After my daughter died, I knew I had been handed my writing assignment for the rest of my life. If I had been a painter, I would have painted Maya. If I had been a dancer, I would have danced my sorrow. But I was a writer. So I did the only thing I knew. I wrote one hard word after another.
That’s how Swimming with Maya came into being.
Early in my career I had been a newspaper reporter, trained to take notes on everything. And I had always been a devoted journal keeper. At the time Maya died, I was in graduate school working on a master’s degree in creative writing, a dream I had set aside when she was born.
Now I put away the novel I had begun a few months before her accident. Instead, drawing on my journals, photographs, and vivid memories, I wrote the true story of Maya, our life together as mother and daughter, and my struggles as a single parent. I also began to research transplantation, trying to understand the outcome of my decision to give my daughter away in pieces in order to save the lives of strangers.
Ultimately, an article I published in the San Jose Mercury News about our personal experience of organ donation wound up in the hands of a man who knew Maya’s heart recipient. He realized the person I described in my article as “a Chilean businessman” could only be his friend Fernando. After Fernando read my article, for the first time learning details of the life of his anonymous donor, he was determined to meet me.
Through my writing I not only began to heal my grief, I also brought into my life a man who had every reason to want to know everything he could about Maya. Fernando felt my daughter as a mysterious presence in his body. He was intensely curious about her. As I poured out our story to him, I simultaneously experienced it in a new way. I began to record my insights.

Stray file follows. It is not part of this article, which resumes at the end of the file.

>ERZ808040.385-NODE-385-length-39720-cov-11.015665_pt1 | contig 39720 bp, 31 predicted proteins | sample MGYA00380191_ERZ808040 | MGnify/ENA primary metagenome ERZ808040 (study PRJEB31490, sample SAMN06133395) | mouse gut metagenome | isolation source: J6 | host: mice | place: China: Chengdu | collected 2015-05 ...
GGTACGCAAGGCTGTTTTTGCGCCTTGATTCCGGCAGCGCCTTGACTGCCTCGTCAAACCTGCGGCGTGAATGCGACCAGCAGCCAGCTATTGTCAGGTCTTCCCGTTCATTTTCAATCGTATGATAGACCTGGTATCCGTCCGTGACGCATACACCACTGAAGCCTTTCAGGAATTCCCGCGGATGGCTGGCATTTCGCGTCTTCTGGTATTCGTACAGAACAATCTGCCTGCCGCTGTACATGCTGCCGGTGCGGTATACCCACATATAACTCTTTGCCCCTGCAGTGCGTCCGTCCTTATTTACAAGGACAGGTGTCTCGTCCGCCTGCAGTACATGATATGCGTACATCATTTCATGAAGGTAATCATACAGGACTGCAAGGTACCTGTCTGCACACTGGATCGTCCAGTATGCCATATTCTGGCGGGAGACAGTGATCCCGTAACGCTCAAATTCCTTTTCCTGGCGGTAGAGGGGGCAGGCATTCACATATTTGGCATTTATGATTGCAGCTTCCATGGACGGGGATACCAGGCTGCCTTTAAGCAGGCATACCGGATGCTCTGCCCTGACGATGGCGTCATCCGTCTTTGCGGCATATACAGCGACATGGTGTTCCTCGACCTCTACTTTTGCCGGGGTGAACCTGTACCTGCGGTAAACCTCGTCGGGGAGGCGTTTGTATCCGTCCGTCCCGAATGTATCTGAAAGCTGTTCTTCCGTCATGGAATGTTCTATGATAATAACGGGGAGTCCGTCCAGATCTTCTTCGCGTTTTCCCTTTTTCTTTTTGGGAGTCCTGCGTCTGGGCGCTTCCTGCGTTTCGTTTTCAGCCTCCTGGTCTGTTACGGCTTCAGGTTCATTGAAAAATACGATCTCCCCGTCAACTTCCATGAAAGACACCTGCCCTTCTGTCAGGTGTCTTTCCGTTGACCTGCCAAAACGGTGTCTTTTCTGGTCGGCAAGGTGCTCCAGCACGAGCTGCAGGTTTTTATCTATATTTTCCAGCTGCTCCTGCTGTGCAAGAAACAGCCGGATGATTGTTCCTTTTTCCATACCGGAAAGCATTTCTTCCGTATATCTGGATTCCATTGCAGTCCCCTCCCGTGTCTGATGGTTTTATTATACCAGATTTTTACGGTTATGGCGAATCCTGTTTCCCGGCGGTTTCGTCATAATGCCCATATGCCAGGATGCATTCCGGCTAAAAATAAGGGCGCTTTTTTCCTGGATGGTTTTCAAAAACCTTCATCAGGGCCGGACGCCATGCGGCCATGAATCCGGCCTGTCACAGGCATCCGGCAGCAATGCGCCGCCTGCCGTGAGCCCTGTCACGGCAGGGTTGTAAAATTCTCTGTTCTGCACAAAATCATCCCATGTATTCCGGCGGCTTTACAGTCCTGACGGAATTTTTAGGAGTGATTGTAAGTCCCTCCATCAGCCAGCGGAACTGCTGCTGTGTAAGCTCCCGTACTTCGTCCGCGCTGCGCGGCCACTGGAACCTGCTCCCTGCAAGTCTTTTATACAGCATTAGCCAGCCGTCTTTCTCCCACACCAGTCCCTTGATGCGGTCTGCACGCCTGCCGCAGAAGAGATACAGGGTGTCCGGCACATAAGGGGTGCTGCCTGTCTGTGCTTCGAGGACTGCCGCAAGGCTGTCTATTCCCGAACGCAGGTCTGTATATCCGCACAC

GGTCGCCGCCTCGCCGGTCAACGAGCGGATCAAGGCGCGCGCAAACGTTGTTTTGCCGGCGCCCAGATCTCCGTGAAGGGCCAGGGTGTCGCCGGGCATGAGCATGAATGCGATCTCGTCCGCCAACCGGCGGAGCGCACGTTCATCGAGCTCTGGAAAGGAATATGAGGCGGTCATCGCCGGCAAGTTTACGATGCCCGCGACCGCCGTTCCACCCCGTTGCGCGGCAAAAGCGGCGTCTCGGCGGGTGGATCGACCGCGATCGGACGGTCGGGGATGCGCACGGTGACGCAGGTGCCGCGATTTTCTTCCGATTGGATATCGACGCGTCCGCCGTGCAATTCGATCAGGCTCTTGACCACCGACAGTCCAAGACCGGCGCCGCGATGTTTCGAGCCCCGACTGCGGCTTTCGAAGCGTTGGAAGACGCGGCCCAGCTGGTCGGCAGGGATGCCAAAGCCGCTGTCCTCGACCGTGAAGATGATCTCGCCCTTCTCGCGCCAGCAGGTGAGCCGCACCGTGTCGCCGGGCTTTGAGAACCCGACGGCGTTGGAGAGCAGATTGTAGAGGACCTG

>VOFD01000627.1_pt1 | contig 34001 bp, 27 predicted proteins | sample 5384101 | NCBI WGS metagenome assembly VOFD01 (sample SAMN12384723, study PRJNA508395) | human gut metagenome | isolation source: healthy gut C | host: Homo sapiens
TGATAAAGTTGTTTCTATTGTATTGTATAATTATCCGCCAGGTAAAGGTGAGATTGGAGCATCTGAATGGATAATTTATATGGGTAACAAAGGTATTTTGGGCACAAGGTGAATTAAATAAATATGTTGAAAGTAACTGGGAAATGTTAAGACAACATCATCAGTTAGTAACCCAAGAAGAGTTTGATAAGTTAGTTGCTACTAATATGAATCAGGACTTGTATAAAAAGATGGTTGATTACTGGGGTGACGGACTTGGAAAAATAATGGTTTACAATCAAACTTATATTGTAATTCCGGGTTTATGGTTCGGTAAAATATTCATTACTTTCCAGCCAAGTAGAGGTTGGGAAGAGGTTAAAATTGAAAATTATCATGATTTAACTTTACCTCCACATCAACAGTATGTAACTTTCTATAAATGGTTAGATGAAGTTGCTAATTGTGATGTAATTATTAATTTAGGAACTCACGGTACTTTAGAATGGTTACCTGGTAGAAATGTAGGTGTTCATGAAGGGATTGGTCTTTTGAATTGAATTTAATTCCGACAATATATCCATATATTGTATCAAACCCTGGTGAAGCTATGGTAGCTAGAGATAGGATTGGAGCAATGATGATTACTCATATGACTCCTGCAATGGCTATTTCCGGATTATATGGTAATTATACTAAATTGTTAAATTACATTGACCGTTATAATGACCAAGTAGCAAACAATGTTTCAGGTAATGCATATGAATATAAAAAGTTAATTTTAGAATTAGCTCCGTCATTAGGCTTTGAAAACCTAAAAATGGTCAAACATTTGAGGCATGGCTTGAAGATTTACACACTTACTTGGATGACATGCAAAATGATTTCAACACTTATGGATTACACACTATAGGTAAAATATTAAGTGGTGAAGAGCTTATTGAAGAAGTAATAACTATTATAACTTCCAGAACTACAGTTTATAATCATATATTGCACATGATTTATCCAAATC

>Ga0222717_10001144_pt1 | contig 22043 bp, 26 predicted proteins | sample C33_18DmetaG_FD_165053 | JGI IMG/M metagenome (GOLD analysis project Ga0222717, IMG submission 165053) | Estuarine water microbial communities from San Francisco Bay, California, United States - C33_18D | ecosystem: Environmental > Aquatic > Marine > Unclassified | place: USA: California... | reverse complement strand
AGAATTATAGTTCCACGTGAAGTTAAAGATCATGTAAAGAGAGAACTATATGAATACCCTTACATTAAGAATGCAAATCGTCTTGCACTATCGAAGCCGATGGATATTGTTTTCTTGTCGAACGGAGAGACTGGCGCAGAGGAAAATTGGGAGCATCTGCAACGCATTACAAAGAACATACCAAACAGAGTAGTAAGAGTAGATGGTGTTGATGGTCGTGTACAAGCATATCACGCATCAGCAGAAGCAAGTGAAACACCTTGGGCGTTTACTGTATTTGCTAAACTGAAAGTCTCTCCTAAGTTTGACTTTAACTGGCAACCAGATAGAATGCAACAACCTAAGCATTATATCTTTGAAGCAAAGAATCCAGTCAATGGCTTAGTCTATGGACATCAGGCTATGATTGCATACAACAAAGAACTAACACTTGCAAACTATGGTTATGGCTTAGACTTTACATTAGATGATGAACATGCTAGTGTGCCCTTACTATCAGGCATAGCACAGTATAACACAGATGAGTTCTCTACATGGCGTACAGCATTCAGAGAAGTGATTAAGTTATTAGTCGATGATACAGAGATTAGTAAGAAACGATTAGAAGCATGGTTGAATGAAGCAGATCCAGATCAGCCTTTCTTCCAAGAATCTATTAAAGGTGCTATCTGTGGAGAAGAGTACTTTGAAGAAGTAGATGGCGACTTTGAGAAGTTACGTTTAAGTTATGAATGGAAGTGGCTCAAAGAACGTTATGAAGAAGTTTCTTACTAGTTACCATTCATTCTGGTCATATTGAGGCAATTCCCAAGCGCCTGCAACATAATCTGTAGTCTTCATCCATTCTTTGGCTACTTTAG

Those early writings about Maya – and then about Fernando – ultimately became the thesis for my MFA degree. Then, I began to transform the thesis into a book manuscript. From that manuscript I selected and obsessively rewrote five sample chapters for a book proposal. Ultimately, after taking classes in proposal writing and book publishing, I sought out an editor to help shape the proposal.
Meanwhile, with encouragement from my creative writing professors, I began searching for an agent. What had begun as a way to survive by putting words on a computer screen turned into something entirely different – a hard fought, long drawn out attempt to craft a story that would inform and uplift readers.
Writing to heal is an important tool in the recovery arsenal. But it is not the same as writing for publication. It is an activity of raw emotional processing, whereas writing a book is an intense exercise in crafting a marketable story.
People often ask if writing Swimming with Maya healed me. Honestly, I have to say that working with other grieving parents to share our recovery, going to weekly therapy sessions, journaling, walking, attempting to be a good parent to my surviving daughter, having long talks with family and friends – these are the things that healed me. I did my grief work. And in between I wrote like a banshee.
Writing is powerful medicine. But on its own, it’s only one tool among many. Use all your tools – write if you can (or if you must) – but don’t neglect all the other important activities of self-care. Give your all to grieving and to healing. It’s worth it.